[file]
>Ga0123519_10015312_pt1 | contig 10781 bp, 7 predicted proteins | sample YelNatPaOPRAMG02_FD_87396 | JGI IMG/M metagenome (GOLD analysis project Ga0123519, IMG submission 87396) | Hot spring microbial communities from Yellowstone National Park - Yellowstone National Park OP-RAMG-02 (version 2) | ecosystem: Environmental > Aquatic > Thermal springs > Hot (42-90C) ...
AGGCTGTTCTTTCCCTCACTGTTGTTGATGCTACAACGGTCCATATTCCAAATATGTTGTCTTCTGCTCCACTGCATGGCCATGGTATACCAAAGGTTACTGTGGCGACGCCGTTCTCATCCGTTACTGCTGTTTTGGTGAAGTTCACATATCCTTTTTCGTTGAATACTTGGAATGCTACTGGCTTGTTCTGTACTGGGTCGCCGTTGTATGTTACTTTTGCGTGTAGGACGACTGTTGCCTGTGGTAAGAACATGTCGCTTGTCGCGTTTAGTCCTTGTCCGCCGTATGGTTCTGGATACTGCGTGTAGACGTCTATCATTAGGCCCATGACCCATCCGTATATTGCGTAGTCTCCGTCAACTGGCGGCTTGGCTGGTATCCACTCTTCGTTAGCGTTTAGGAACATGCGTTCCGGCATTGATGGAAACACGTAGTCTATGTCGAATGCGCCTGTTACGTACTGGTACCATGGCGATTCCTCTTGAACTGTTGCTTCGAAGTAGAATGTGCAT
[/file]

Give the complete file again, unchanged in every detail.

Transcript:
>Ga0123519_10015312_pt1 | contig 10781 bp, 7 predicted proteins | sample YelNatPaOPRAMG02_FD_87396 | JGI IMG/M metagenome (GOLD analysis project Ga0123519, IMG submission 87396) | Hot spring microbial communities from Yellowstone National Park - Yellowstone National Park OP-RAMG-02 (version 2) | ecosystem: Environmental > Aquatic > Thermal springs > Hot (42-90C) ...
AGGCTGTTCTTTCCCTCACTGTTGTTGATGCTACAACGGTCCATATTCCAAATATGTTGTCTTCTGCTCCACTGCATGGCCATGGTATACCAAAGGTTACTGTGGCGACGCCGTTCTCATCCGTTACTGCTGTTTTGGTGAAGTTCACATATCCTTTTTCGTTGAATACTTGGAATGCTACTGGCTTGTTCTGTACTGGGTCGCCGTTGTATGTTACTTTTGCGTGTAGGACGACTGTTGCCTGTGGTAAGAACATGTCGCTTGTCGCGTTTAGTCCTTGTCCGCCGTATGGTTCTGGATACTGCGTGTAGACGTCTATCATTAGGCCCATGACCCATCCGTATATTGCGTAGTCTCCGTCAACTGGCGGCTTGGCTGGTATCCACTCTTCGTTAGCGTTTAGGAACATGCGTTCCGGCATTGATGGAAACACGTAGTCTATGTCGAATGCGCCTGTTACGTACTGGTACCATGGCGATTCCTCTTGAACTGTTGCTTCGAAGTAGAATGTGCAT